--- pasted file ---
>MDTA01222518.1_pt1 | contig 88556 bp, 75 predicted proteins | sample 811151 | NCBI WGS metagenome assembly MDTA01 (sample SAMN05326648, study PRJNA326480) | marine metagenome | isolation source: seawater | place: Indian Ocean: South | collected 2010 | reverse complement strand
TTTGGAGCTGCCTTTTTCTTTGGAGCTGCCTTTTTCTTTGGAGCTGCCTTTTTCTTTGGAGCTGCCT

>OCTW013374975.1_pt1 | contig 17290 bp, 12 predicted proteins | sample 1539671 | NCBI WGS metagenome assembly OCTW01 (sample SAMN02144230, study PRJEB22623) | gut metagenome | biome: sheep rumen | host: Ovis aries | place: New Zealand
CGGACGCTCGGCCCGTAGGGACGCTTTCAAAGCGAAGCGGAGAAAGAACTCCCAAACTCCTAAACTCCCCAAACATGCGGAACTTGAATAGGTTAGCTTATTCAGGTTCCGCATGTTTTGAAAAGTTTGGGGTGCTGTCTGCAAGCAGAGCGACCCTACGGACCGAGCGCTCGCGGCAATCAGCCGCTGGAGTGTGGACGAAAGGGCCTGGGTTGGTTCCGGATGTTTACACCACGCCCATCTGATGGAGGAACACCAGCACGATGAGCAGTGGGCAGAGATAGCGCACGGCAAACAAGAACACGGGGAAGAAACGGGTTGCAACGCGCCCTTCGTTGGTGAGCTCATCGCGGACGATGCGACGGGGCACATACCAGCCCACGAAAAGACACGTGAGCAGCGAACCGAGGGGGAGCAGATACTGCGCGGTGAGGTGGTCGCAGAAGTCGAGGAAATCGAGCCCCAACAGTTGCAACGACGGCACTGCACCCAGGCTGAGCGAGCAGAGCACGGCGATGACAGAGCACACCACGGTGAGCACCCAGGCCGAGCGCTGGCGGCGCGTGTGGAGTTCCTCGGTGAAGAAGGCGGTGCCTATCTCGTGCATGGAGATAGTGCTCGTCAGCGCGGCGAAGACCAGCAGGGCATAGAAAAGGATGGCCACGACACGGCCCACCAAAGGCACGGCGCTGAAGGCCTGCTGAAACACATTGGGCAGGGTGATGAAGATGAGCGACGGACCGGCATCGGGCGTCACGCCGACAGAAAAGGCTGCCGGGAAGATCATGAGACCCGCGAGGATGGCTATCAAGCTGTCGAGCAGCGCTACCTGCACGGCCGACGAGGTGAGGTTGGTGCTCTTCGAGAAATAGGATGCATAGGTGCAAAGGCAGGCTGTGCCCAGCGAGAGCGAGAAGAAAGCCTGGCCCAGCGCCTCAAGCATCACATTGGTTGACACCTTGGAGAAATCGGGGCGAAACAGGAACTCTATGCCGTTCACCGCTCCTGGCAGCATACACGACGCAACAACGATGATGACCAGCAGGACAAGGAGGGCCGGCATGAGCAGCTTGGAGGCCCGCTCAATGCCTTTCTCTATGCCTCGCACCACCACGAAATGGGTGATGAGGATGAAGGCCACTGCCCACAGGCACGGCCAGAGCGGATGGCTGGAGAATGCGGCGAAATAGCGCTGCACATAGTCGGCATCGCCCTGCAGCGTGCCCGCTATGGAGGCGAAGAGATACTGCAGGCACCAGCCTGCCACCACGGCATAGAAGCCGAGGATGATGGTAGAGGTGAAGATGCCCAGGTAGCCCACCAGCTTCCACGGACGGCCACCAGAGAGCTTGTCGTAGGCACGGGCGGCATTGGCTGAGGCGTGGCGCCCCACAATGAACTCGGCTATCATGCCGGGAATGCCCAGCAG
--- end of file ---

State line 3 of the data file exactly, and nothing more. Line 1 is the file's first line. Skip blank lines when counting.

>OCTW013374975.1_pt1 | contig 17290 bp, 12 predicted proteins | sample 1539671 | NCBI WGS metagenome assembly OCTW01 (sample SAMN02144230, study PRJEB22623) | gut metagenome | biome: sheep rumen | host: Ovis aries | place: New Zealand